But in Peru it is Congress that wields the power, so much so that it has brought down three of the country’s last four presidents, including Martin Vizcarra, who was impeached twice in 2020 and finally forced to resign despite an approval rating above 50%. In Ecuador, too, President Lenin Moreno did not conform to the populist stereotype last year, and in last month’s presidential election he was replaced by a center-right candidate, pro-market banker Guillermo Lasso. In Bolivia, the pandemic struck after the populist President Evo Morales had been ousted from power.
In any case, even the populists have very little in common when you compare their pandemic responses. Mexican President Andres Manuel Lopez Obrador, known by the abbreviation AMLO, may be a man of the people, but he has done remarkably little to protect Mexicans from either the virus or its economic effects. Unlike in Brazil, there has been almost no fiscal support for the Mexican economy. As the rest of the world commits itself to a “net zero” future of reduced reliance on fossil fuels, AMLO remains strangely preoccupied with restoring the dominance of the state-owned oil producer, Pemex, over the country’s energy sector.
By contrast, Bolsonaro has been forced by the Brazilian Congress to blow out the deficit while at the same time expressing views on Covid that make Trump look like Anthony Fauci. Last week saw large-scale protests against Bolsonaro in numerous cities. His chances of re-election have been further hurt by the return to political life of the former president, Luiz Inacio Lula da Silva, whose criminal conviction for corruption was recently overturned. Yet while 54% of Brazilians see Bolsonaro’s handling of the pandemic as bad or awful, according to a March 17 Datafolha poll, his approval remains well above the single digits that presaged the impeachments of previous presidents Dilma Rousseff and Fernando Collor.
Wherever you look closely, you see how complex Latin American politics really is. In most cases, populist presidents have to reckon with powerful parliamentary bodies, in which vested interests are well entrenched; more or less independent judiciaries and central banks; not to mention independent media companies.
The real political problem in Latin America is that the elites in most countries have proved — over the 200 years since they gained their independence from Spain and Portugal — remarkably reluctant or simply unable to address the problems of the lower classes.
The recurrent pattern is, after prolonged periods of paralysis, for a far-left alternative to present itself and tear everything down, leaving nearly everyone even poorer. That is what happened in once-rich Venezuela under Hugo Chavez and Nicolas Maduro. It might conceivably be Peru’s fate, if left-wing firebrand Pedro Castillo beats his right-wing rival, Keiko Fujimori, in Sunday’s run-off election for the presidency. (It is going to be close.) During his campaign, Castillo has threatened (at times and not consistently) to redraft the constitution, bring key mining and energy sectors under direct state control, and abandon free trade.
Typically for a Latin American election, Castillo has the support of rural voters in the interior, indigenous Peruvians, younger progressives, hardened Marxists and organized labor — including Peru’s powerful teachers union. Fujimori’s base is concentrated in the metropolitan Lima area, and is educated and urban. She also polls very strongly with older voters, practicing Catholics and the wealthy. The fact that she is the daughter of Alberto Fujimori, the imprisoned former dictator, and served as his first lady in the 1990s does not seem be considered disqualifying by such voters.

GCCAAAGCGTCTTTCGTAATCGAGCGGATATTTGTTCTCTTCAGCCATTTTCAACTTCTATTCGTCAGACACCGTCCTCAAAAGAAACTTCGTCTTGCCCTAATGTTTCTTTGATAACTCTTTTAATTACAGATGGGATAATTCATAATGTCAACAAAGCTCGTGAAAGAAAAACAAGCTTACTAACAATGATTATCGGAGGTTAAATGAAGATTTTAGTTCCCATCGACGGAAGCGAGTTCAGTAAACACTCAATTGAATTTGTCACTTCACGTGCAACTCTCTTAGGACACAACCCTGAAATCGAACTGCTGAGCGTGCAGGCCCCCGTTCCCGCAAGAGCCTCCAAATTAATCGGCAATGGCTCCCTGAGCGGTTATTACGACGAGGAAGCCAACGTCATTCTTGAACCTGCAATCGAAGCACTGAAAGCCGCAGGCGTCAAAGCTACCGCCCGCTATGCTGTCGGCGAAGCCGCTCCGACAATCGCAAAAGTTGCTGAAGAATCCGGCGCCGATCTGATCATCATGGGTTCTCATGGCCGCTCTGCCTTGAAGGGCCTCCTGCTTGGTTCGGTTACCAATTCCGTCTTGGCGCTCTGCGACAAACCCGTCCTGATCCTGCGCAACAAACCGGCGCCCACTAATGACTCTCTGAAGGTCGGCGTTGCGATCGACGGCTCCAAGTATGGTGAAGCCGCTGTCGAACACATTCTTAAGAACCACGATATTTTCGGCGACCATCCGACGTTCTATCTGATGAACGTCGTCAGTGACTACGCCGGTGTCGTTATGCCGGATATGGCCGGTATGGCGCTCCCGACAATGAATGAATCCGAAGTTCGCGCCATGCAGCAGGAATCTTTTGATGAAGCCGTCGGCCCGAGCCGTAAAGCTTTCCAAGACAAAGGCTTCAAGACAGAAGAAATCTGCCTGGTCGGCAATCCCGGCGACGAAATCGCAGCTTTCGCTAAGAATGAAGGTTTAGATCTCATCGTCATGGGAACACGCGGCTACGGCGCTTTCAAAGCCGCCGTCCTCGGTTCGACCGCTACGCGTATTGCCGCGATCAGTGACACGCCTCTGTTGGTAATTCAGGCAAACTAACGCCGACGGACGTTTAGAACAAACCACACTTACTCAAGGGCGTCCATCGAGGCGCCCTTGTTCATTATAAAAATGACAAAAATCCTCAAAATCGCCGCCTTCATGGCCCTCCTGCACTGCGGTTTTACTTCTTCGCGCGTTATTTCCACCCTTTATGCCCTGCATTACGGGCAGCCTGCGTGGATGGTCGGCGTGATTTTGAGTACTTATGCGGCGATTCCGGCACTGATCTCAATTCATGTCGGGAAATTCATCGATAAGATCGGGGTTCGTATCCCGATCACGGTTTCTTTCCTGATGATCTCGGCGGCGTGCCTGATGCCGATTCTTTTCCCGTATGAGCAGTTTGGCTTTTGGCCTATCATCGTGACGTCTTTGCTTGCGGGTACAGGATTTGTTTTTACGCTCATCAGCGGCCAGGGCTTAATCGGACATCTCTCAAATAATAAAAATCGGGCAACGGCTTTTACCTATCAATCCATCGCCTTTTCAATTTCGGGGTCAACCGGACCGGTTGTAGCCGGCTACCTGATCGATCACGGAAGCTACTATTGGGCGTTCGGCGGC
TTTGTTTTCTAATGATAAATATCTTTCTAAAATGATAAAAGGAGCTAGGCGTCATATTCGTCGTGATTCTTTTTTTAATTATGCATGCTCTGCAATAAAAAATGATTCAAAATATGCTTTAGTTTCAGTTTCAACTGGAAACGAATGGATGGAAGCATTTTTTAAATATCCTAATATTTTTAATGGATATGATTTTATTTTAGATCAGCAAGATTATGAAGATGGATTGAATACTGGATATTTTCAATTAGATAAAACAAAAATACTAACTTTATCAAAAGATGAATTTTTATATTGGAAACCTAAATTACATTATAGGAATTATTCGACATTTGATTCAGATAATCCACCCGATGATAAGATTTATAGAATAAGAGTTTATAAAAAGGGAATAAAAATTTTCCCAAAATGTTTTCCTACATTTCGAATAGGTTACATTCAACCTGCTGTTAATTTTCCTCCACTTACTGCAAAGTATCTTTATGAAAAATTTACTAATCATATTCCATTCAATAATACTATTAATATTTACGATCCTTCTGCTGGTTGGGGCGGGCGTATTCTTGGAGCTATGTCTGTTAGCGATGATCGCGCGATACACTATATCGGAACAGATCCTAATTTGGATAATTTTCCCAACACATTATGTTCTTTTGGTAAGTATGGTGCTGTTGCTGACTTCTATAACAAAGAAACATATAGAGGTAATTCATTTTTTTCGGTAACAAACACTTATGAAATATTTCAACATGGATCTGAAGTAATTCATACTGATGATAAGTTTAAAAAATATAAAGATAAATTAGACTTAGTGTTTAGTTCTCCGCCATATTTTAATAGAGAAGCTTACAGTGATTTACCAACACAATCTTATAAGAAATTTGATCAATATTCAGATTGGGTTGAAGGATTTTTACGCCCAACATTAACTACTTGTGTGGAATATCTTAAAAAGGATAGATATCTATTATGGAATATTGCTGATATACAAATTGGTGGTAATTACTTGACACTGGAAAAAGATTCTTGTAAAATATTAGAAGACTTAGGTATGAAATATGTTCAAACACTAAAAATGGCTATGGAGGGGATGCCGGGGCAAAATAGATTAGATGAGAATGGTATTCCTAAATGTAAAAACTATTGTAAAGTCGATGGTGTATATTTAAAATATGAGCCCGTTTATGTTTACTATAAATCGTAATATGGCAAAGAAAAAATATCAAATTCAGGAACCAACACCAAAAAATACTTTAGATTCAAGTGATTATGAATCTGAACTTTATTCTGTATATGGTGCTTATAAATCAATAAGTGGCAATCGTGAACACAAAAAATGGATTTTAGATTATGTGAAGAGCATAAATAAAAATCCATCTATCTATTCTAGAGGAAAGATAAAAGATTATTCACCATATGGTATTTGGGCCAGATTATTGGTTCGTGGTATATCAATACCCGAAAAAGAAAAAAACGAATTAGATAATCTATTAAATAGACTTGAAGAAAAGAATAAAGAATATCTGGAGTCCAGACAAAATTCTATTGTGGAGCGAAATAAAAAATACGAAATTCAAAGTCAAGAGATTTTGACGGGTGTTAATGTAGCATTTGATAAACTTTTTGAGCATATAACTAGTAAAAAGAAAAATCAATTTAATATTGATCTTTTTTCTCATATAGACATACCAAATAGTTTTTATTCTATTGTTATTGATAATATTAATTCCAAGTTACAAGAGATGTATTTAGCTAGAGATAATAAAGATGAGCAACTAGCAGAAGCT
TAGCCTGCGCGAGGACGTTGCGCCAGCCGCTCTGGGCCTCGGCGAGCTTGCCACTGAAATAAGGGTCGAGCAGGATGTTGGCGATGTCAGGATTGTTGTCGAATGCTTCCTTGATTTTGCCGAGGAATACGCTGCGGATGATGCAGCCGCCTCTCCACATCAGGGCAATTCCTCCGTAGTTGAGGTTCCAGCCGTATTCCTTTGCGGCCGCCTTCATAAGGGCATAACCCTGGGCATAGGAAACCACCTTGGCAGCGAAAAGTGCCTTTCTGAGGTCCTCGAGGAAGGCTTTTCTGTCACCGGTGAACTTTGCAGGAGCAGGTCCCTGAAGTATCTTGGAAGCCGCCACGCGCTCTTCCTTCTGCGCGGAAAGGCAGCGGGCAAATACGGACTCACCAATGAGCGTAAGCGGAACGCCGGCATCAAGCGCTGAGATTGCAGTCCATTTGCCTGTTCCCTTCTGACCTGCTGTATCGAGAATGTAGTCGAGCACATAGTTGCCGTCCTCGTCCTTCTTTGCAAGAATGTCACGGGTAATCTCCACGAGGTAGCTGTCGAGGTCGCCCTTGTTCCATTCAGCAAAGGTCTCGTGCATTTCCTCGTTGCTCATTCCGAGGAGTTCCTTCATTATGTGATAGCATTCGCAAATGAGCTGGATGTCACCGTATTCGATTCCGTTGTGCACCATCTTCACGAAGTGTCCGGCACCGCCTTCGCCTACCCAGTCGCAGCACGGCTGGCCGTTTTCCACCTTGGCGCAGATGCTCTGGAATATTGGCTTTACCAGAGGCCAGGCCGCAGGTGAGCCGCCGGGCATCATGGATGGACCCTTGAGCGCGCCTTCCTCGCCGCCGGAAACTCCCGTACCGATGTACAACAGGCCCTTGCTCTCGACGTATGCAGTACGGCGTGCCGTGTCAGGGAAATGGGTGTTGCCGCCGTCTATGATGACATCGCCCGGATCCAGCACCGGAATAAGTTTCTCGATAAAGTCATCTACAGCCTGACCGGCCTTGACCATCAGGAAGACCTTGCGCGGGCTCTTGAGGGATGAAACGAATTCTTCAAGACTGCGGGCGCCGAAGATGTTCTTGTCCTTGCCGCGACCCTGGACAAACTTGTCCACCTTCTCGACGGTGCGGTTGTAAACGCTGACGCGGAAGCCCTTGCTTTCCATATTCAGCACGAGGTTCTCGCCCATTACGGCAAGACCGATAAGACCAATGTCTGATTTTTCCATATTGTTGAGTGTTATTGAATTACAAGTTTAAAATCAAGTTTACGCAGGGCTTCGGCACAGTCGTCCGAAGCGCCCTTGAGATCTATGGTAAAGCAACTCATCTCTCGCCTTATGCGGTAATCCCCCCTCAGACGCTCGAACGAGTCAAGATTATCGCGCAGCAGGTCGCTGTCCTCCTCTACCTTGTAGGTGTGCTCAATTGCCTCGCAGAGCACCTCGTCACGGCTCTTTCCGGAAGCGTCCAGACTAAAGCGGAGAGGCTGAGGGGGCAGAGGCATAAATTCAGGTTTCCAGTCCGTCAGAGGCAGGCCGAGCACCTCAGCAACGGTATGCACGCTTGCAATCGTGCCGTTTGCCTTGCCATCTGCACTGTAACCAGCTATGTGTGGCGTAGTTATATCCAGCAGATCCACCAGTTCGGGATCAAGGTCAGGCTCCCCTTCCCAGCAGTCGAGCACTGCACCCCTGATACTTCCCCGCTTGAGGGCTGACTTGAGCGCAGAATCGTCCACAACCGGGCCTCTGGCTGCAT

Sometimes the illiberal right wins, sometimes the radical left. In the latter case, eventually, the right is restored to power and sets about turning back the clock. Then, rinse and repeat.
Typical of the dysfunction is Chile, South America’s most successful economy since the reforms of the 1980s, where a great deal of energy is soon to be consumed by the writing of a new constitution, which I suspect won’t actually do much for poorer Chileans. Latin American states love new constitutions, but these seldom address the real issues of inequality and often send countries disastrously off course (see Venezuela). Why are the Chileans changing their constitution, despite the fact that it has worked rather well? Because the last one originated under the dictatorship of Augusto Pinochet — and because a wave of protest, beginning before the pandemic, sapped the strength of the center-right government of Sebastian Pinera.
Yet as I walked the streets of Mexico City last weekend, a question kept popping into my head. All of this may long have been true of Latin America. But is it finally starting to be true of the U.S., too? A decade ago, in a book titled “Civilization,” I tried to show why the variants of European settlement in the Americas after around 1500 had produced such different outcomes in North, Central and South America, emphasizing the very different approaches to land distribution that distinguished British colonialism from Spanish and Portuguese. Whereas the initial land grab by the conquistadores and early settlers ultimately established very small property-owning elites with vast tracts of territory, in North America land continued to be distributed in relatively small parcels as new settlers arrived.
The question I asked toward the end of the book, however, was whether the U.S. was beginning in some ways to resemble Latin American countries — not just because of large-scale immigration from south of the Rio Grande, but because American inequality and U.S. institutions were turning Latin.
This same question has prompted a brilliant essay on “The Brazilianization of the World” by Alex Hochuli in the latest issue of the journal American Affairs. Because of the pandemic, he argues, “hollowed-out state capacities, political confusion, cronyism, conspiratorial thinking and trust deficits have exposed the crumbling legitimacy that now makes rich and powerful states look like banana republics.”
We have reached “the End of the End of History.”
Far from the world converging on Francis Fukuyama’s idea of liberal democratic capitalism, we risk converging on the Latin American fever dream: “The only people satisfied with their situation are financial elites and venal politicians. Everyone complains, but everyone shrugs their shoulders. This slow degradation of society is not so much a runaway train, but more of a jittery rollercoaster, occasionally holding out promise of ascent, yet never breaking free from the tracks.” (If that reminds you of Marquez’s Colombia, you’ve been paying attention.)